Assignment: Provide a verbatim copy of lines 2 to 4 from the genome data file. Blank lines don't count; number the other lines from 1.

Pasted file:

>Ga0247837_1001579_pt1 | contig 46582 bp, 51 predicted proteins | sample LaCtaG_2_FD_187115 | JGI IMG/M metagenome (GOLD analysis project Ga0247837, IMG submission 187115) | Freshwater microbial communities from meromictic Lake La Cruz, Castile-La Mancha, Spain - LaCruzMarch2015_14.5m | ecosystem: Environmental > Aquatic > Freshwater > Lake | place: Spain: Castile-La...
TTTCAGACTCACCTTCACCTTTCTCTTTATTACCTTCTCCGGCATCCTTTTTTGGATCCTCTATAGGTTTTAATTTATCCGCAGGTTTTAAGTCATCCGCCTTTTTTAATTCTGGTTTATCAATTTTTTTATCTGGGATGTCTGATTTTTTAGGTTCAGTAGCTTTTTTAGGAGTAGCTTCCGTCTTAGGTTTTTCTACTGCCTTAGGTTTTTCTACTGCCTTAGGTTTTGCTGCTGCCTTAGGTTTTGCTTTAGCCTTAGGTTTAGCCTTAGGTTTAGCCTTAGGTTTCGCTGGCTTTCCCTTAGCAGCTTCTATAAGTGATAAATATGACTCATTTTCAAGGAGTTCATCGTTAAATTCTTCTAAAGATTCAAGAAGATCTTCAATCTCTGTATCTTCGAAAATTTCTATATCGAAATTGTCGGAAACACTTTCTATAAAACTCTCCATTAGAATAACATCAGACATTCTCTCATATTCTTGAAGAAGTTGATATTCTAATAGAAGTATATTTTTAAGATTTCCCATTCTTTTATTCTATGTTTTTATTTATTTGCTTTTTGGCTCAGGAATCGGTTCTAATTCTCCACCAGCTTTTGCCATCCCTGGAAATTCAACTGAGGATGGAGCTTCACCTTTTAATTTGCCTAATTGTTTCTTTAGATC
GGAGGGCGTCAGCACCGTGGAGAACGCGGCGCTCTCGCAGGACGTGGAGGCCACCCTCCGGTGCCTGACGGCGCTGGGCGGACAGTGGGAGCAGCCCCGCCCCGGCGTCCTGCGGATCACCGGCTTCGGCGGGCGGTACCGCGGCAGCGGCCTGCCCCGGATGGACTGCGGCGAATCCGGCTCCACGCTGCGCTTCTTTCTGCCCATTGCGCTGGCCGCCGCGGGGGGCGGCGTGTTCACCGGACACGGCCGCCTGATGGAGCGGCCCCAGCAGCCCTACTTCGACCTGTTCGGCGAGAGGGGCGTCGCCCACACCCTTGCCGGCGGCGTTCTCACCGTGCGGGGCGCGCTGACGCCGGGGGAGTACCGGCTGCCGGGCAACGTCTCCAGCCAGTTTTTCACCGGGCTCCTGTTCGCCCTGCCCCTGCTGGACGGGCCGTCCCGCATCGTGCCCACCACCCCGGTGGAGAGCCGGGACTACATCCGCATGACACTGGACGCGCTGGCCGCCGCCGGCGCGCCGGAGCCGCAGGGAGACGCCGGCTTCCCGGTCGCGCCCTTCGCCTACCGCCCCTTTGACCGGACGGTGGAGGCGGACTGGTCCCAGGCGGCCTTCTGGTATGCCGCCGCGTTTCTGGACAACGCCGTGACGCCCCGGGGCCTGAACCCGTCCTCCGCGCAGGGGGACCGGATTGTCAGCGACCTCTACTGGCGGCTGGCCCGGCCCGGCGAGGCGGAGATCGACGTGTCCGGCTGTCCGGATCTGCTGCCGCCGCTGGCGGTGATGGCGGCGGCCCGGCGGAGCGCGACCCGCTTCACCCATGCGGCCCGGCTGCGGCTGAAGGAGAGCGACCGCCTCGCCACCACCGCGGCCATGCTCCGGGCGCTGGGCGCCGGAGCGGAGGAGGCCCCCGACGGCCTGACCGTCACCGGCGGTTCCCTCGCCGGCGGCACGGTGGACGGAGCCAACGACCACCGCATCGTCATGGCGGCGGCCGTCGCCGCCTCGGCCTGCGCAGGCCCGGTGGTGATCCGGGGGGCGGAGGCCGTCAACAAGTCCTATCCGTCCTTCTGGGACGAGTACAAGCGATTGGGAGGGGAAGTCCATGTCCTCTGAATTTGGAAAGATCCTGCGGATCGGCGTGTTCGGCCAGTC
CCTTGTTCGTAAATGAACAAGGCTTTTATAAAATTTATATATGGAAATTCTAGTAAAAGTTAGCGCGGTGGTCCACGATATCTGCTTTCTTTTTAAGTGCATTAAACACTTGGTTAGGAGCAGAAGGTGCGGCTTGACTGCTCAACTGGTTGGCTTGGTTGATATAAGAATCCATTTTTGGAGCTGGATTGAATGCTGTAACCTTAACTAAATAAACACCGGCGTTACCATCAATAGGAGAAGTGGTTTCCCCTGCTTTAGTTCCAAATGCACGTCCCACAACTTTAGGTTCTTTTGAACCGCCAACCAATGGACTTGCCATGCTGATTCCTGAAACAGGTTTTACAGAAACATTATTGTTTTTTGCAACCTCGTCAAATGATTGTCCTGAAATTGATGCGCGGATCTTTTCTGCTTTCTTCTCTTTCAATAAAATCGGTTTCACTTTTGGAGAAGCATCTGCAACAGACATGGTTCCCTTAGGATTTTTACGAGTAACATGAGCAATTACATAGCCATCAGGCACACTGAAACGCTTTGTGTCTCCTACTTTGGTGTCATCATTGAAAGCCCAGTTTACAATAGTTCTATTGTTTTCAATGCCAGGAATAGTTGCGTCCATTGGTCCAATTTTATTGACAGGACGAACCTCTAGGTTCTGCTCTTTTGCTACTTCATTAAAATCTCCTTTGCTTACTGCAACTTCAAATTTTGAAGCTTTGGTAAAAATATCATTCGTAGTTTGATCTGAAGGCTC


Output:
TTTCAGACTCACCTTCACCTTTCTCTTTATTACCTTCTCCGGCATCCTTTTTTGGATCCTCTATAGGTTTTAATTTATCCGCAGGTTTTAAGTCATCCGCCTTTTTTAATTCTGGTTTATCAATTTTTTTATCTGGGATGTCTGATTTTTTAGGTTCAGTAGCTTTTTTAGGAGTAGCTTCCGTCTTAGGTTTTTCTACTGCCTTAGGTTTTTCTACTGCCTTAGGTTTTGCTGCTGCCTTAGGTTTTGCTTTAGCCTTAGGTTTAGCCTTAGGTTTAGCCTTAGGTTTCGCTGGCTTTCCCTTAGCAGCTTCTATAAGTGATAAATATGACTCATTTTCAAGGAGTTCATCGTTAAATTCTTCTAAAGATTCAAGAAGATCTTCAATCTCTGTATCTTCGAAAATTTCTATATCGAAATTGTCGGAAACACTTTCTATAAAACTCTCCATTAGAATAACATCAGACATTCTCTCATATTCTTGAAGAAGTTGATATTCTAATAGAAGTATATTTTTAAGATTTCCCATTCTTTTATTCTATGTTTTTATTTATTTGCTTTTTGGCTCAGGAATCGGTTCTAATTCTCCACCAGCTTTTGCCATCCCTGGAAATTCAACTGAGGATGGAGCTTCACCTTTTAATTTGCCTAATTGTTTCTTTAGATC
GGAGGGCGTCAGCACCGTGGAGAACGCGGCGCTCTCGCAGGACGTGGAGGCCACCCTCCGGTGCCTGACGGCGCTGGGCGGACAGTGGGAGCAGCCCCGCCCCGGCGTCCTGCGGATCACCGGCTTCGGCGGGCGGTACCGCGGCAGCGGCCTGCCCCGGATGGACTGCGGCGAATCCGGCTCCACGCTGCGCTTCTTTCTGCCCATTGCGCTGGCCGCCGCGGGGGGCGGCGTGTTCACCGGACACGGCCGCCTGATGGAGCGGCCCCAGCAGCCCTACTTCGACCTGTTCGGCGAGAGGGGCGTCGCCCACACCCTTGCCGGCGGCGTTCTCACCGTGCGGGGCGCGCTGACGCCGGGGGAGTACCGGCTGCCGGGCAACGTCTCCAGCCAGTTTTTCACCGGGCTCCTGTTCGCCCTGCCCCTGCTGGACGGGCCGTCCCGCATCGTGCCCACCACCCCGGTGGAGAGCCGGGACTACATCCGCATGACACTGGACGCGCTGGCCGCCGCCGGCGCGCCGGAGCCGCAGGGAGACGCCGGCTTCCCGGTCGCGCCCTTCGCCTACCGCCCCTTTGACCGGACGGTGGAGGCGGACTGGTCCCAGGCGGCCTTCTGGTATGCCGCCGCGTTTCTGGACAACGCCGTGACGCCCCGGGGCCTGAACCCGTCCTCCGCGCAGGGGGACCGGATTGTCAGCGACCTCTACTGGCGGCTGGCCCGGCCCGGCGAGGCGGAGATCGACGTGTCCGGCTGTCCGGATCTGCTGCCGCCGCTGGCGGTGATGGCGGCGGCCCGGCGGAGCGCGACCCGCTTCACCCATGCGGCCCGGCTGCGGCTGAAGGAGAGCGACCGCCTCGCCACCACCGCGGCCATGCTCCGGGCGCTGGGCGCCGGAGCGGAGGAGGCCCCCGACGGCCTGACCGTCACCGGCGGTTCCCTCGCCGGCGGCACGGTGGACGGAGCCAACGACCACCGCATCGTCATGGCGGCGGCCGTCGCCGCCTCGGCCTGCGCAGGCCCGGTGGTGATCCGGGGGGCGGAGGCCGTCAACAAGTCCTATCCGTCCTTCTGGGACGAGTACAAGCGATTGGGAGGGGAAGTCCATGTCCTCTGAATTTGGAAAGATCCTGCGGATCGGCGTGTTCGGCCAGTC
CCTTGTTCGTAAATGAACAAGGCTTTTATAAAATTTATATATGGAAATTCTAGTAAAAGTTAGCGCGGTGGTCCACGATATCTGCTTTCTTTTTAAGTGCATTAAACACTTGGTTAGGAGCAGAAGGTGCGGCTTGACTGCTCAACTGGTTGGCTTGGTTGATATAAGAATCCATTTTTGGAGCTGGATTGAATGCTGTAACCTTAACTAAATAAACACCGGCGTTACCATCAATAGGAGAAGTGGTTTCCCCTGCTTTAGTTCCAAATGCACGTCCCACAACTTTAGGTTCTTTTGAACCGCCAACCAATGGACTTGCCATGCTGATTCCTGAAACAGGTTTTACAGAAACATTATTGTTTTTTGCAACCTCGTCAAATGATTGTCCTGAAATTGATGCGCGGATCTTTTCTGCTTTCTTCTCTTTCAATAAAATCGGTTTCACTTTTGGAGAAGCATCTGCAACAGACATGGTTCCCTTAGGATTTTTACGAGTAACATGAGCAATTACATAGCCATCAGGCACACTGAAACGCTTTGTGTCTCCTACTTTGGTGTCATCATTGAAAGCCCAGTTTACAATAGTTCTATTGTTTTCAATGCCAGGAATAGTTGCGTCCATTGGTCCAATTTTATTGACAGGACGAACCTCTAGGTTCTGCTCTTTTGCTACTTCATTAAAATCTCCTTTGCTTACTGCAACTTCAAATTTTGAAGCTTTGGTAAAAATATCATTCGTAGTTTGATCTGAAGGCTC